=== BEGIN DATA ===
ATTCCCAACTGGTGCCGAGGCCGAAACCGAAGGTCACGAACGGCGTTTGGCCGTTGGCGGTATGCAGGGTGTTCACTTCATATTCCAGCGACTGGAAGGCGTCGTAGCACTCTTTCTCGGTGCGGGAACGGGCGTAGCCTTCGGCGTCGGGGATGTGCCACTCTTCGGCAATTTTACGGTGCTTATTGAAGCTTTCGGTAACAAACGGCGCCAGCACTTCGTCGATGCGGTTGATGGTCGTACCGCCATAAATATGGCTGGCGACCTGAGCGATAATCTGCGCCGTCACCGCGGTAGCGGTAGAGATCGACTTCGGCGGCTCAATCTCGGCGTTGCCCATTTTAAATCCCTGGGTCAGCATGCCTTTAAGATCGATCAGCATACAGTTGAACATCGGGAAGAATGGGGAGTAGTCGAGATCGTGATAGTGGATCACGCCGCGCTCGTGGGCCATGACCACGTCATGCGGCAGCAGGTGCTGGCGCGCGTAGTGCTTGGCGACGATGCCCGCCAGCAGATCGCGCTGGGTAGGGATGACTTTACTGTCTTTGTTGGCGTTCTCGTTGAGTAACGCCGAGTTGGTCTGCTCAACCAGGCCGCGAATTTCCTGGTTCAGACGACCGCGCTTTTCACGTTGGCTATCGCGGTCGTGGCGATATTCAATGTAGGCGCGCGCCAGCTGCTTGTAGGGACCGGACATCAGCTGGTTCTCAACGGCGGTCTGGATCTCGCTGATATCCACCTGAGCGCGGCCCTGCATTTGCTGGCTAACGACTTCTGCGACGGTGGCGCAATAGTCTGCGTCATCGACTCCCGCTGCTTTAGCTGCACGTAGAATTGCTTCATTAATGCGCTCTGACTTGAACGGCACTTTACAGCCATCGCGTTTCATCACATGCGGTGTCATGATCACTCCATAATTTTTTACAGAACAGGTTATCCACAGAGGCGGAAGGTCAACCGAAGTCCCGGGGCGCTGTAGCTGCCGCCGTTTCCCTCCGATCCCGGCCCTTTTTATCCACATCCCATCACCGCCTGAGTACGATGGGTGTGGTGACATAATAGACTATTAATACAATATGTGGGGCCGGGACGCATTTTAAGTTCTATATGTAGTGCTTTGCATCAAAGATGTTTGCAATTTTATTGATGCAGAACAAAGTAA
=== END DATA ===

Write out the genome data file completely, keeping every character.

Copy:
ATTCCCAACTGGTGCCGAGGCCGAAACCGAAGGTCACGAACGGCGTTTGGCCGTTGGCGGTATGCAGGGTGTTCACTTCATATTCCAGCGACTGGAAGGCGTCGTAGCACTCTTTCTCGGTGCGGGAACGGGCGTAGCCTTCGGCGTCGGGGATGTGCCACTCTTCGGCAATTTTACGGTGCTTATTGAAGCTTTCGGTAACAAACGGCGCCAGCACTTCGTCGATGCGGTTGATGGTCGTACCGCCATAAATATGGCTGGCGACCTGAGCGATAATCTGCGCCGTCACCGCGGTAGCGGTAGAGATCGACTTCGGCGGCTCAATCTCGGCGTTGCCCATTTTAAATCCCTGGGTCAGCATGCCTTTAAGATCGATCAGCATACAGTTGAACATCGGGAAGAATGGGGAGTAGTCGAGATCGTGATAGTGGATCACGCCGCGCTCGTGGGCCATGACCACGTCATGCGGCAGCAGGTGCTGGCGCGCGTAGTGCTTGGCGACGATGCCCGCCAGCAGATCGCGCTGGGTAGGGATGACTTTACTGTCTTTGTTGGCGTTCTCGTTGAGTAACGCCGAGTTGGTCTGCTCAACCAGGCCGCGAATTTCCTGGTTCAGACGACCGCGCTTTTCACGTTGGCTATCGCGGTCGTGGCGATATTCAATGTAGGCGCGCGCCAGCTGCTTGTAGGGACCGGACATCAGCTGGTTCTCAACGGCGGTCTGGATCTCGCTGATATCCACCTGAGCGCGGCCCTGCATTTGCTGGCTAACGACTTCTGCGACGGTGGCGCAATAGTCTGCGTCATCGACTCCCGCTGCTTTAGCTGCACGTAGAATTGCTTCATTAATGCGCTCTGACTTGAACGGCACTTTACAGCCATCGCGTTTCATCACATGCGGTGTCATGATCACTCCATAATTTTTTACAGAACAGGTTATCCACAGAGGCGGAAGGTCAACCGAAGTCCCGGGGCGCTGTAGCTGCCGCCGTTTCCCTCCGATCCCGGCCCTTTTTATCCACATCCCATCACCGCCTGAGTACGATGGGTGTGGTGACATAATAGACTATTAATACAATATGTGGGGCCGGGACGCATTTTAAGTTCTATATGTAGTGCTTTGCATCAAAGATGTTTGCAATTTTATTGATGCAGAACAAAGTAA